The Financial Industry Regulatory Authority recently published a Regulatory Notice requesting comment regarding a proposed new rule pertaining to registered persons’ outside business activities. Among other things, the proposed rule would significantly alter a broker-dealer’s obligations with respect to a registered representative’s conduct of investment advisory business through an unaffiliated registered investment adviser.
FINRA decided to propose this new rule after a “retrospective review of FINRA’s rules governing outside business activities and private securities transactions, FINRA Rule 3270 (Outside Business Activities of Registered Persons) and FINRA Rule 3280 (Private Securities Transactions of an Associated Person).” FINRA determined that the rules “could benefit from changes to better align the investor protection goals with the current regulatory landscape and business practices.” As a result, FINRA proposed a new single rule that it claims will make registered persons’ duties in regards to outside business activities clearer and decrease nonessential obligations while enhancing investor protection.
If the proposed rule is adopted, it will replace Rules 3270 and 3280. The comment period ends on April 27, 2018. Continue reading
On February 26, 2018, the Securities and Exchange Commission issued an Order Making Findings and Imposing Remedial Sanctions and a Cease-and-Desist Order against EquityStar Capital Management, LLC, an unregistered investment adviser, and its owner, Steven Zoernack. According to the SEC’s Order, EquityStar and Zoernack offered and sold investment interests in two unregistered investment funds from about May 2010 to about March 2014. The SEC’s Order alleges that in the course of making these offers and sales, EquityStar and Zoernack “made material misrepresentations and omissions and engaged in a fraudulent scheme involving this and other deceptive conduct.”
Zoernack was tasked with writing and publishing marketing materials for the funds that EquityStar managed. In these marketing materials, Zoernack allegedly claimed that the funds’ manager, whose name was not disclosed, had “an impeccable and unblemished past record with the SEC.” According to the SEC, however, Zoernack was in fact the manager, and he had “two criminal fraud convictions, had previously filed for bankruptcy, and had numerous money judgments and liens against him.” The Order also claims that Zoernack made various efforts to hide his criminal record and negative financial history, including paying a search-engine manipulator to make positive information about him appear before negative information in search engine results. Continue reading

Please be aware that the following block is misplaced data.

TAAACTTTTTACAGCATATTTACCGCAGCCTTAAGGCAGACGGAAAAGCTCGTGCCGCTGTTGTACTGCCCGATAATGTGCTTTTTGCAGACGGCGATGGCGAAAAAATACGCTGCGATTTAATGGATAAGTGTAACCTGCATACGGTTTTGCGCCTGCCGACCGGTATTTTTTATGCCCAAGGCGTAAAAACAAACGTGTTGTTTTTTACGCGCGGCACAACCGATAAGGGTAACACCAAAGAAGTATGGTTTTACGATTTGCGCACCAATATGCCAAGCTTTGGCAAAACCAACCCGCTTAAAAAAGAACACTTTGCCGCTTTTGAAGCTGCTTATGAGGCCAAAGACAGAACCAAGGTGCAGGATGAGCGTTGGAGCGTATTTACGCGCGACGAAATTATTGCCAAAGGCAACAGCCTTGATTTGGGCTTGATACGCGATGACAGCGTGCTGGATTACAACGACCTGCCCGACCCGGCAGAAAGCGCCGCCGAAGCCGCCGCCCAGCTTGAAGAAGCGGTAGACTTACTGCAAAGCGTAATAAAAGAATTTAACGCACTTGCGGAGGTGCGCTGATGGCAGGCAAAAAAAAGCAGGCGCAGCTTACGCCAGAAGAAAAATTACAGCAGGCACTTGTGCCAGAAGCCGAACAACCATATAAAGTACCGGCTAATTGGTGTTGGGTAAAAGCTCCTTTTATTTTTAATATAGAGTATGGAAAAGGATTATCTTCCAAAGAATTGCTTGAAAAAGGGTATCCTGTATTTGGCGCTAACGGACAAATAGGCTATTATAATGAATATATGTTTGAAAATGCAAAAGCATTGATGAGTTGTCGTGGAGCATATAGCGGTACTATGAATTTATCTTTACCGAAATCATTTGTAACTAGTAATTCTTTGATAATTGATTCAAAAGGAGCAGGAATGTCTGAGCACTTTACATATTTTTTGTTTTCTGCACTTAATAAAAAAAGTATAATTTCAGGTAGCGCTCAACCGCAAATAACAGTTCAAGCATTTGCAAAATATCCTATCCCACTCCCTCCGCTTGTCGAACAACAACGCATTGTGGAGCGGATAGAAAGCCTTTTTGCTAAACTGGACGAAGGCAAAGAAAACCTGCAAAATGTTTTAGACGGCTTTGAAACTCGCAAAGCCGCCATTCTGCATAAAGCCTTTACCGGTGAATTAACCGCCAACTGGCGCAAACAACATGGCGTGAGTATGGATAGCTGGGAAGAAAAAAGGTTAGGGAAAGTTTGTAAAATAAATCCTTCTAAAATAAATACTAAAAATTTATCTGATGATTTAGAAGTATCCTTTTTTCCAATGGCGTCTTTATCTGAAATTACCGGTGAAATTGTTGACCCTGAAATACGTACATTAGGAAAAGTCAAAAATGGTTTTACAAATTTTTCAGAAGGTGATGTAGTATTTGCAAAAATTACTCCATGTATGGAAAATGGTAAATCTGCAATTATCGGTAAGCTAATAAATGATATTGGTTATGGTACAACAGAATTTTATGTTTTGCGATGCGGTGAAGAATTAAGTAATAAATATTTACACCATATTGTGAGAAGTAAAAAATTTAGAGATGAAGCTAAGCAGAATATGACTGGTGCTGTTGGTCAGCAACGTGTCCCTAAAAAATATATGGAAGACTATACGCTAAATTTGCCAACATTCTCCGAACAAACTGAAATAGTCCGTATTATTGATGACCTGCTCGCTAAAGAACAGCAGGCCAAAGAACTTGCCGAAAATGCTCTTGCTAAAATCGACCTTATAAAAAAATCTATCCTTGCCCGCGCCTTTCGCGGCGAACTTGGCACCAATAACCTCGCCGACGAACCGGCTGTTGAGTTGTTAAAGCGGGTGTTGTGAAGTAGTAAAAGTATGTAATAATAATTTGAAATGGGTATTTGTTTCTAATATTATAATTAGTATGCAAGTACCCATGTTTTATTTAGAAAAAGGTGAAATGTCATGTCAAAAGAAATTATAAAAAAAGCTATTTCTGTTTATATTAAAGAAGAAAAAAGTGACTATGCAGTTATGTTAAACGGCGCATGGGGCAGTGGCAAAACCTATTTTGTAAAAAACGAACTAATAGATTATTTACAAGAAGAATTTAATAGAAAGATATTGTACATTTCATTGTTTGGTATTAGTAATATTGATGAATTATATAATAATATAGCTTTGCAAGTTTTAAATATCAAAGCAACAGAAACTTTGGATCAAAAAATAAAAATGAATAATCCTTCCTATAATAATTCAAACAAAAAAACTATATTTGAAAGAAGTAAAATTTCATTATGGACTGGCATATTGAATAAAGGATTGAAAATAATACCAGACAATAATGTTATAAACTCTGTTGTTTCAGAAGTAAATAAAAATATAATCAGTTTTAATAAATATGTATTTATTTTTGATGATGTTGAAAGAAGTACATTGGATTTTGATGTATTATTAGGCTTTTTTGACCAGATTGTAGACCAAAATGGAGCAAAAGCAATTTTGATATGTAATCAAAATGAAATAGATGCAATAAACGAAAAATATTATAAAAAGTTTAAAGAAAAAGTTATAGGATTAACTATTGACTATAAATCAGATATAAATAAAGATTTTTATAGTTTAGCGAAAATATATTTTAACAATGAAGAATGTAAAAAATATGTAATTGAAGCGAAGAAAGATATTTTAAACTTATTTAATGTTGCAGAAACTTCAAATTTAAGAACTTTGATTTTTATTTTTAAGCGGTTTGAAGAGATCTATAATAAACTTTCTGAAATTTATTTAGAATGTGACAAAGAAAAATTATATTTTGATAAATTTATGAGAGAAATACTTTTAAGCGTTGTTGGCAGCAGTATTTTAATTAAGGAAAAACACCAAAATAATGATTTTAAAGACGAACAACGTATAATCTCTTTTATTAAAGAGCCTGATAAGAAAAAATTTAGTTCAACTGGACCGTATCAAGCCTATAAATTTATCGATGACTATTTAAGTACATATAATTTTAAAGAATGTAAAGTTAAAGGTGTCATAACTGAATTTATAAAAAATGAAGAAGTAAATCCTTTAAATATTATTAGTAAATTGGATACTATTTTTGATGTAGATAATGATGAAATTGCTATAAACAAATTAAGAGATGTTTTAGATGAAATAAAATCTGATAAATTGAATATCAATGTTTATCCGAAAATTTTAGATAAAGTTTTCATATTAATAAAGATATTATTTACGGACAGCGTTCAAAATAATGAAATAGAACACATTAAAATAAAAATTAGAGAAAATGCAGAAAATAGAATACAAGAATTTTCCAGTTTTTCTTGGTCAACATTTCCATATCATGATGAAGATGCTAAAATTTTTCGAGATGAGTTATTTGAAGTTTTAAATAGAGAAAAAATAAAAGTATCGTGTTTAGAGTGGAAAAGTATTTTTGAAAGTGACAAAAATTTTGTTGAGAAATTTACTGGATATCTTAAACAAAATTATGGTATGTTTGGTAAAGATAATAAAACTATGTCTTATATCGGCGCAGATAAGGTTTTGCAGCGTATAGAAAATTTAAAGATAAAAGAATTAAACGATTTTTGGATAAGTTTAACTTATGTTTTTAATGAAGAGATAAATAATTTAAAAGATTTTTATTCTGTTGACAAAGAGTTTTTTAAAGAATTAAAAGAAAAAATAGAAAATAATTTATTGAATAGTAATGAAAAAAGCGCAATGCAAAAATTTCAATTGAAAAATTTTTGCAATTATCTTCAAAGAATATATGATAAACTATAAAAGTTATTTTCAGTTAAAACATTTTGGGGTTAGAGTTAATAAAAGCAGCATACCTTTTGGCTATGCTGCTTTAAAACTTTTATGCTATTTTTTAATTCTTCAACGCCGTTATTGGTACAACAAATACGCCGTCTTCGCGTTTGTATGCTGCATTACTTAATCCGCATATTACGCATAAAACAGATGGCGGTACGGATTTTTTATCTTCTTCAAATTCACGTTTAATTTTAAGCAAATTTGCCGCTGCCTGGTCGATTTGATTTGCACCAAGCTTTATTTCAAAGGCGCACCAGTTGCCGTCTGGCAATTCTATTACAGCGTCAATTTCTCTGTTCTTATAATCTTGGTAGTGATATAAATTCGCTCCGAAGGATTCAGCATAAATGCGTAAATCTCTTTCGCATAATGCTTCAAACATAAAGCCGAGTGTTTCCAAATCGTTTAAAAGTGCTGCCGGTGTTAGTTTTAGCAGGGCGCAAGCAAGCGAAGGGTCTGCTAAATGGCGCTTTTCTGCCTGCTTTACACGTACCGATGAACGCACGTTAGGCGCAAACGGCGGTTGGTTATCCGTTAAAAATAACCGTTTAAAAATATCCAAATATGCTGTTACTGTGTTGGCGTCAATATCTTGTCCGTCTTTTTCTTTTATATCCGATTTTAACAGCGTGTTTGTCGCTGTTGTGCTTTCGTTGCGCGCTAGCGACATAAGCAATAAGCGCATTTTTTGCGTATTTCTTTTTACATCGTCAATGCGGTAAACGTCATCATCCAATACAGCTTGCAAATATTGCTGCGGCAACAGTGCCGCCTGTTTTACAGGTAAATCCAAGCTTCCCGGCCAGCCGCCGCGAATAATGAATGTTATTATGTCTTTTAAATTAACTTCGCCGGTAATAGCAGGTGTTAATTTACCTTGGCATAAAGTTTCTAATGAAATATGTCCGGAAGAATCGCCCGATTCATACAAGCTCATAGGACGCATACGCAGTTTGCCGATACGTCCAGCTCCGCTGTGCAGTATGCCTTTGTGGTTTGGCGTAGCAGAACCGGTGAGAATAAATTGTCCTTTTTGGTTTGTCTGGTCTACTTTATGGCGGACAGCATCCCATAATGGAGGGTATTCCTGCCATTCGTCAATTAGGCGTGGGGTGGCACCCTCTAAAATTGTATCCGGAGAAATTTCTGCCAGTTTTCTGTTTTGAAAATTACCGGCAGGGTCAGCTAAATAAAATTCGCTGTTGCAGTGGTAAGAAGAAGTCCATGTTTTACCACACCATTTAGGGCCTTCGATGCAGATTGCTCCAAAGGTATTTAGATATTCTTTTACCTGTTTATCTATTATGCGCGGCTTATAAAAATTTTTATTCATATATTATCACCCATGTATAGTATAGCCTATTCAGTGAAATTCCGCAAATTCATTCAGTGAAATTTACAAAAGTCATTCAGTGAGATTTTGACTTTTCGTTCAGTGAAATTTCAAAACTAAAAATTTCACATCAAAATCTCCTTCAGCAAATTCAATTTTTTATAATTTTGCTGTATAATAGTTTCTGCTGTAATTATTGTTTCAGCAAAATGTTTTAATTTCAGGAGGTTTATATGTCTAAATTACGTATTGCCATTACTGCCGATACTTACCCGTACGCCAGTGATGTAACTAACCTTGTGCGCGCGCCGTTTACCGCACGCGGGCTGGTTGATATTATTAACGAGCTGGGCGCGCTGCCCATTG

On February 13, 2018, the Securities and Exchange Commission announced that it is accepting registrations for the National Compliance Outreach Seminar (“National Seminar”). The National Seminar, which is part of the SEC’s Compliance Outreach Program, is designed to help educate registered investment advisers’ chief compliance officers (“CCOs”), as well as their senior officers, about “various broad topics applicable to larger investment advisory firms and investment companies.” The National Seminar will take place on April 12, 2018 at the SEC’s headquarters in Washington, D.C., and it will last from 8:30 a.m. to 5:30 p.m. ET. While only 500 participants can attend in person, a live webcast will be provided via www.sec.gov.
This year the National Seminar will include six panel discussions between SEC personnel, CCOs, and various other industry representatives. SEC personnel who participate in the panels typically include officers from the Office of Compliance Inspections and Examinations, the Division of Investment Management, and the Division of Enforcement’s Asset Management Unit, as well as officers from other SEC divisions or offices. CCOs and other senior staff in private advisory firms typically participate in the panels as well. Each of these panels reflects areas of concern which the SEC likely intends to prioritize in 2018. Continue reading